Pentecost 13 August 22, 2010

Hebrews 12:18-29                                                             

Luke 13:10-17                                                                     

This week Anne and I were visiting old friends at their summer home on Martha’s Vineyard. I’ve known David since we were both 12 at camp – my oldest really good friend. We shared a tent there, roomed together at college, were in each other’s weddings, and have spent time together nearly every summer of our adult lives. This year was different. David was diagnosed last winter with an inoperable brain tumor and has just undergone weeks of arduous radiation and chemotherapy. He’s on a walker, with balance and vision problems. He tires easily. He gained some strength while we were there, but the future prognosis remains uncertain.

In our time together, sitting on his porch looking out at the sea, we reminisced about the past, caught up on our children and grandchildren, shared some thoughts about the state of the world, joked with each other as we always have. But one thing we didn’t talk about was faith, because David doesn’t believe in God; religion has never been part of his life; he has no time or use for it. He’s respectful of it in my life. Indeed, out of the blue he sent a check for $30,000 to help with the building fund for Holy Cross. But God, Christ, Scripture, prayer, church – for him they’re all a delusion, a waste of time, something to be indulged in an old friend perhaps, but not for him.

So for me it was as though a whole dimension were missing in my time with this dear friend. We could not talk about prayer – was Jesus there at all for him in his weakness, his thoughts of death? Was there comfort in the psalms? Things in his past that troubled him, for which he needed healing and forgiveness? What was his hope for the future, for a future beyond death? How did he see his life in terms of God’s kingdom, of Christ’s great dream for humankind? Did his suffering deepen his understanding of the Cross? These are the questions I think I would be exploring if it were I in his place, but to raise them with David would only have been a mockery, and I would never do that to someone I respect and love. Continue reading ‘Pentecost 13 August 22, 2010’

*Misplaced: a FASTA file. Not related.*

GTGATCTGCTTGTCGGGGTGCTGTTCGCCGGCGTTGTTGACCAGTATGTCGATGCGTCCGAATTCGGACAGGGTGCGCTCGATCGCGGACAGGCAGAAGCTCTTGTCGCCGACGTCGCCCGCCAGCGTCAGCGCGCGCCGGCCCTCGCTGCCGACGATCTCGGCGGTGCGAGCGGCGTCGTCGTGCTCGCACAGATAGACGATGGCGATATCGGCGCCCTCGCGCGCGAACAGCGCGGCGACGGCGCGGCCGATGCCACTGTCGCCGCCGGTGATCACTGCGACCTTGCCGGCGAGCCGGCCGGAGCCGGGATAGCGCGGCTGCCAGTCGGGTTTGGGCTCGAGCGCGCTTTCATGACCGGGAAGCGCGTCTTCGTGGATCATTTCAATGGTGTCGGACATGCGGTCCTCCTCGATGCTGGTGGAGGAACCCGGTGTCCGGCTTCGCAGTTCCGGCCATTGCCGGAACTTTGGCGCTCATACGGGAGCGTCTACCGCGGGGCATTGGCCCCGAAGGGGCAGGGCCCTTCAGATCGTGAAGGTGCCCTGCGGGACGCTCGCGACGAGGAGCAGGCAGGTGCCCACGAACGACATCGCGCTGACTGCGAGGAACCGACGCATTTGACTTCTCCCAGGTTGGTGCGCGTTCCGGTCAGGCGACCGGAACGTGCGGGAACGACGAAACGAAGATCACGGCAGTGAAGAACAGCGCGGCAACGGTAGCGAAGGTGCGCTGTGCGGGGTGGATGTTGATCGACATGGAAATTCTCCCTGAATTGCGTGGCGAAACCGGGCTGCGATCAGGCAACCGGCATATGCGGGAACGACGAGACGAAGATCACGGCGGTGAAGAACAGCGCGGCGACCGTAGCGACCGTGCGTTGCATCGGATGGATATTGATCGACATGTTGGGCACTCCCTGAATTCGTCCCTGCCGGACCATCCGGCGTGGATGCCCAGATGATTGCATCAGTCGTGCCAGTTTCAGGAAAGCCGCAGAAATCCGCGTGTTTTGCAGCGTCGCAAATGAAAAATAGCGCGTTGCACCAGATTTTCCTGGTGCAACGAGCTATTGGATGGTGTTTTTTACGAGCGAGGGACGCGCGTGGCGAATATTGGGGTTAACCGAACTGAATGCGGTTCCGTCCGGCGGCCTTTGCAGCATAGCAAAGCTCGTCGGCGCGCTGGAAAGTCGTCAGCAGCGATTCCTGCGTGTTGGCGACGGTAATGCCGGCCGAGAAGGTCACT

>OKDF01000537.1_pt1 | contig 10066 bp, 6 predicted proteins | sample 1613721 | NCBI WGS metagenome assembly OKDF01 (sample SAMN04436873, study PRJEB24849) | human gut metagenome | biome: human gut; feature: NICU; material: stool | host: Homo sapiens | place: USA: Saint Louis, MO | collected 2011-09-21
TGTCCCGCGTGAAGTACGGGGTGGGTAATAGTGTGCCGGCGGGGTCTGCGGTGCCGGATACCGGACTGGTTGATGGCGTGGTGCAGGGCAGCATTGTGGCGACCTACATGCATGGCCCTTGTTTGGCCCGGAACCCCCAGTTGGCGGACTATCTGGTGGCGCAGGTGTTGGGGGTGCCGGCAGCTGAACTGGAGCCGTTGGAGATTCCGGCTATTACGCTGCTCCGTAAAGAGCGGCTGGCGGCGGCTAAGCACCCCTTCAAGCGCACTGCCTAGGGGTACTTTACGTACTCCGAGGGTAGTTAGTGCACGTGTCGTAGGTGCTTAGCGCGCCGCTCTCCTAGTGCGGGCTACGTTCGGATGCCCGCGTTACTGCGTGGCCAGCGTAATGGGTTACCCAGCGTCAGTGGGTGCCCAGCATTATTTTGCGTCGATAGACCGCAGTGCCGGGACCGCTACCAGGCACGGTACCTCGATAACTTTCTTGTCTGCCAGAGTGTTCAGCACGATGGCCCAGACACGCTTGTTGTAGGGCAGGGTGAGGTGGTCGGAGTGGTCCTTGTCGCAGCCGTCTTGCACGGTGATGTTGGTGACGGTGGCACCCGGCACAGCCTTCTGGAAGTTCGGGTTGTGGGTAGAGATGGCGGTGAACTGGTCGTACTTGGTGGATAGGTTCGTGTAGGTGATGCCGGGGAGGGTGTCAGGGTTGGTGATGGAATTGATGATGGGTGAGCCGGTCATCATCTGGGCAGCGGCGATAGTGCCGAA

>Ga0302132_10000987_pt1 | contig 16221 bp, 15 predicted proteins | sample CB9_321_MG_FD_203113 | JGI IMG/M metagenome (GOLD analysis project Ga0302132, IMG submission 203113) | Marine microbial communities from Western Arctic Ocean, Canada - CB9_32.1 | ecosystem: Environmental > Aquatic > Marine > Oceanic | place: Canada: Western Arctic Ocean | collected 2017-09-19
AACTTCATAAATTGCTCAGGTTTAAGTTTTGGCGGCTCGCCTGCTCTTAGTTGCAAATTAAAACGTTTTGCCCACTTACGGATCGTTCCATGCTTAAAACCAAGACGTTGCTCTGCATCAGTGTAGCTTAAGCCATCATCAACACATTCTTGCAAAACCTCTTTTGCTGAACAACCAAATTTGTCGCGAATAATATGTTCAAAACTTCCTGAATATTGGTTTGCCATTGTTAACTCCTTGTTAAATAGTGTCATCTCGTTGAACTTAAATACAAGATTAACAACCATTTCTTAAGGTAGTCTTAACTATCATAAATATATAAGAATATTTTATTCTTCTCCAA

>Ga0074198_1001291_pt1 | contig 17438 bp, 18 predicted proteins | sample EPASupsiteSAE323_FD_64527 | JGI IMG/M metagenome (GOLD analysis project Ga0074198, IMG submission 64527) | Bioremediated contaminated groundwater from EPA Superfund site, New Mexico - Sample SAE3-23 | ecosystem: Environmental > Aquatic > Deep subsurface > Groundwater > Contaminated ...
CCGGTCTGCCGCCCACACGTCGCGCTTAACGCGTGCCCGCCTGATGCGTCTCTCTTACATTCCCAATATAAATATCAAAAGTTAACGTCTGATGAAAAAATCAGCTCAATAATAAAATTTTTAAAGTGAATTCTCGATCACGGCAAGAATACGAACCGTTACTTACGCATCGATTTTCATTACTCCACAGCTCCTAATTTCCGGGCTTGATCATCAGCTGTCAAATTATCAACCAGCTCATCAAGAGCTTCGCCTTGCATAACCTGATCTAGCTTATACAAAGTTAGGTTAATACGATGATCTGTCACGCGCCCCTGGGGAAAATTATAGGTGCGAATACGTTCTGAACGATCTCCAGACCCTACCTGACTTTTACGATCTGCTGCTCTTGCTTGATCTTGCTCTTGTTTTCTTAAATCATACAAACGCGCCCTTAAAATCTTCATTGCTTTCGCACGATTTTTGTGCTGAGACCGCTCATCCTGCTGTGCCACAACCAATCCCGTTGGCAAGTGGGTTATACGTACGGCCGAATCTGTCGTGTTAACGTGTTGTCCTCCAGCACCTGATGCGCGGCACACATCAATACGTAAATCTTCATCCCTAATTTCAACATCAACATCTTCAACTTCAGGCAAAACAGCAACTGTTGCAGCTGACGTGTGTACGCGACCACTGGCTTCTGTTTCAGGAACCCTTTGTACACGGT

Pentecost 12 August 15, 2010

Jeremiah 23:23-29                                                             

Luke 12:49-56                                                                     

Our friend Bishop Walmsley is off at Grace Church, East Concord this morning, filling in for Fr. Wells who’s on vacation. I overheard the Bishop last Sunday at coffee hour grumbling (nicely, of course) about having to preach on the gospel we’ve been given this morning. “It’s that passage about Jesus dividing families,” he said. “Who wants to talk about that?” And I feel the same way. A beautiful summer day; who wants to hear about divisions in families or bringing fire to the earth? But here we are: the Lord is speaking to us and we must listen. This is holy ground. Continue reading ‘Pentecost 12 August 15, 2010’

Pentecost 11 August 8, 2010

Hebrews 11:1-3, 8-16                                                        

Luke 12:32-40                                                                     

 I’m thinking that we should replace the old Nicene Creed that we say each Sunday with something more up to date, something that better reflects what we actually believe. Something like this:

  •  We believe that a God exists who created and orders the world and watches over life on earth.
  • God wants people to be good, nice and fair to each other, as taught in the Bible and by most world religions.
  • The central goal of life is to be happy and feel good about yourself.
  • God is not involved in my life except when I need God to solve a problem.
  • Good people go to heaven when they die.

This “creed” is the religious outlook of American teenagers, according to the National Study of Youth and Religion, a study of looking at a wide spectrum of congregations, Protestant, Catholic and Jewish. And of course it is not just the creed of our teenagers; it is what we adults actually believe, for we are the ones teaching our children – or failing to teach them.

The authors of this study sum up our religious outlook as Moralistic Therapeutic Deism. Continue reading ‘Pentecost 11 August 8, 2010’

Pentecost 10 August 1, 2010

Colossians 3:1-11

Luke 12:13-21

 

“So it is with those who store up treasures for themselves

but are not rich toward God.”  –Luke 12:21

I want us to reflect together this morning about what it means to be “rich toward God.” But in order to do that, we have to begin by exploring the nature of greed. Greed is one of those words, like forgiveness, that we trivialize. We tell our children not to be greedy and grab all the doughnut holes at coffee hour. But we don’t notice how our whole lives in this world are founded on greed.

The calamity of the oil spill in the Gulf has brought this home to us. It is not just the negligence of British Petroleum, its greed for corporate profit. It is not just the failure to enforce government safety regulations, our naïve hope that the greedy self-interest of the marketplace would make government oversight unnecessary. We are each of us involved in this environmental catastrophe – and all the others in the world that don’t make the evening news – because in our greed we demand cheap and abundant fuel to sustain our consumerist lifestyle. Continue reading ‘Pentecost 10 August 1, 2010’